Artb. Good my mother, peace !
Eli. His mother shames him so, poor boy, he weeps.
Conft. Thou monstrous injurer of heaven and earth! Call me not Nanderer ; thou, and thine, usurp The domination, royalties, and rights Of this oppressed boy. This is thy eldest son's son, Infortunate in nothing but in thee ; Thy fins are visited on this poor child; The canon of the law is laid on him,
the speaker. The foeech itself, however, feems appropriated to the king, and nothing can be inferred from the folio with any fertainty, but that the editors of it were careless and ignorant.
Being but the second generation
K. John. Bedlam, have done.
Conft. I have but this to say,
Eli. Thou unadvised scold, I can produce
will; A woman's will; a cankred grandam's will!
K. Phil. Peace, lady; pause, or be more temperate :
2. I have but this to say,
But, &c.—] This passage appears to me very obscure. The chief difficulty arises from this, that Constance having told Elinor of her fin-conceiving womb, pursues the thought, and uses fin through the next lines in an ambiguous sense, sometimes for crime, and sometimes for offspring
He's not only plagued for her fin, &c. He is not only made miserable by vengeance for her fin or crime ; but her fin, her offspring, and she, are made the instruments of that vengeance, on this de. scendant; who, though of the second generation, is plagued for her and with her; to whom she is not only the cause but the in, ftrument of evil, The next clause is more perplexed. All the editions read,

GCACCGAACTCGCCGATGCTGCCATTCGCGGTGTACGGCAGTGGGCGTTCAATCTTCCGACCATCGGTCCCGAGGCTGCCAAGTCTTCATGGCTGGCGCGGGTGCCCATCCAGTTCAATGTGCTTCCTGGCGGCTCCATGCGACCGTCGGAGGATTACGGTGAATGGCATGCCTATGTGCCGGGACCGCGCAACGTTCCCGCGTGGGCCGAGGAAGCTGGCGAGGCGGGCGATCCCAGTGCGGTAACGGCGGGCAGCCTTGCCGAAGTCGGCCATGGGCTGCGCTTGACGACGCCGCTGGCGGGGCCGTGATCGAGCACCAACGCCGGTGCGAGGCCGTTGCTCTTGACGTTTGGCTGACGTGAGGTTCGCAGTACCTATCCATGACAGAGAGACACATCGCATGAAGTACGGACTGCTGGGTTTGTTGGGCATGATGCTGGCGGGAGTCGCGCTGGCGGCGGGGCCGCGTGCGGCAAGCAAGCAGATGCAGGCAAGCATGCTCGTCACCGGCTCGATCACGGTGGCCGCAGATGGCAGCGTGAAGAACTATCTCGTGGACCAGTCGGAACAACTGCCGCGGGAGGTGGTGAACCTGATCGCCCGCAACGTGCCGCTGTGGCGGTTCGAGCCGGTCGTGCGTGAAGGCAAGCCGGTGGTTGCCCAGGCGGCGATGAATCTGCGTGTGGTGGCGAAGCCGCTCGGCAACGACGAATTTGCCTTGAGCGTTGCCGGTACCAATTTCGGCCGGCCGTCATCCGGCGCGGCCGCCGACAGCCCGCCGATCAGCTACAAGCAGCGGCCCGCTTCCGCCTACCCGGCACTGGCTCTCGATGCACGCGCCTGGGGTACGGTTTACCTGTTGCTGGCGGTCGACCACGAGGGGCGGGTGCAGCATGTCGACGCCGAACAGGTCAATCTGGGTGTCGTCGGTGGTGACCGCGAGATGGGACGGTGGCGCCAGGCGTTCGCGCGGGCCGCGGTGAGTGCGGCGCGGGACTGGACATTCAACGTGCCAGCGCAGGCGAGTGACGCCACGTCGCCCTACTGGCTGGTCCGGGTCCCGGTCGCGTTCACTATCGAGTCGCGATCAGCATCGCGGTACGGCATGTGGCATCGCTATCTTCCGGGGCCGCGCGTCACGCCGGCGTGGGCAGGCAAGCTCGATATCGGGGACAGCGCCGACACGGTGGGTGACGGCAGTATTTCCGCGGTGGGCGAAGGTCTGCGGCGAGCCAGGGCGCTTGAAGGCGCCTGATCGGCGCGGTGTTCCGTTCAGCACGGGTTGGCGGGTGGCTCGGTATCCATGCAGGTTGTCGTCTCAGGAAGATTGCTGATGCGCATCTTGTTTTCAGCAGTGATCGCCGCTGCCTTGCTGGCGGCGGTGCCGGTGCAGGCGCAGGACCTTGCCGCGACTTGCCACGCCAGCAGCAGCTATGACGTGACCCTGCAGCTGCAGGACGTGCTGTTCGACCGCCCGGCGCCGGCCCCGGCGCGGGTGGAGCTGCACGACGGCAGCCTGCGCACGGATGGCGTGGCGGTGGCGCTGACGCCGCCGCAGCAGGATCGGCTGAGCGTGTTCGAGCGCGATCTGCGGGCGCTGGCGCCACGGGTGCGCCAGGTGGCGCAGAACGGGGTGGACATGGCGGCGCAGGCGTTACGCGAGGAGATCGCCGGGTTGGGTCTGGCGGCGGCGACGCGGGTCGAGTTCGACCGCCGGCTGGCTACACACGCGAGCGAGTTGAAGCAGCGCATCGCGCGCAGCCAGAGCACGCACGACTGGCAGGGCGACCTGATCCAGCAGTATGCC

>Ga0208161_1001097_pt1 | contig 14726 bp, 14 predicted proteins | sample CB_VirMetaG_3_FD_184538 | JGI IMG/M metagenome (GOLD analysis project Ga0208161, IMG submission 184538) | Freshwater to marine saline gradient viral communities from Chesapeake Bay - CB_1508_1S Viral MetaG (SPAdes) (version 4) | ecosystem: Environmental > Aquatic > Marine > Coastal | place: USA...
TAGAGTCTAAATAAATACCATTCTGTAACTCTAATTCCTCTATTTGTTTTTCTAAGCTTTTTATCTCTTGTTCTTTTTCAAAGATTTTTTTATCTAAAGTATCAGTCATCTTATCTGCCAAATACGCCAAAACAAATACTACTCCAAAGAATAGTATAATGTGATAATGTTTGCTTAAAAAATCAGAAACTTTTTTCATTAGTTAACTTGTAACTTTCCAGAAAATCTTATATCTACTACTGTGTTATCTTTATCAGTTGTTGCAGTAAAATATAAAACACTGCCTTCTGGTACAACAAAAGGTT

plagu'd for her,
All punish'd in the person of this child.
- plagu'd for her
Her injury, the beadle to her pia. That is; inflead of infli&ing vengeance on this innocent and remote descendant, punish her son, her immediate offspring : then the afriiction will fall where it is deserved; his injury will
3 It ill beseems this presence to cry aim
K. Joka. singland, for itself: You neil t Anziers, and my loving subjects K. ibi'. You loving men of Angiers, Arthur's sub
jects, Our tritt call'd you to this gentle parle. K pr. For our advantage; - therefore hear us
be le “, ;, and the misery of her fin; her son will be a beadle, ore,.ii.telier crimes, which are now all punished in the person of Inisi . JOHNSON. Mr. rick reads,
- “ plaçu'd for her “ Al with her placu'd; her fin, his injury. Steevens. 3 It iii lejenis this prezence to cry aim
Totice il recirciens.) Dr. Warburton has well observed on 0:e oi ine tom prys, that to cry aim is to encourage.. I once tha: uni it a borrowed from archery; and that aim! having been te werd of command, as we now say present! to cry aim bu been to incite notice, or raise attention. But I rather think, that the old word of applause was J'aime, love it, and that to appud was to cry J'aime, which the English, not easily pronouncing Je, funk into aime or aim. Our exclamations of applause are itill borrowed, as bravo and encore.
JOHNSON. Dr. Johnson's first thought, I believe is best. So in Beaumont and Fletcher's Love's Cure, or The Martial Maid,
- " Can I cry aim " To this against myself?” So in our author's Merry Wives, &c. Ford says, “ and " to these violent proceedings all my neighbours shall cry aim.”
STEEVENS. * For our advantage; - therefore hear us firft. -] If we read " for your advantage” it would be a more specious reason for interrupting Lewis. T, T.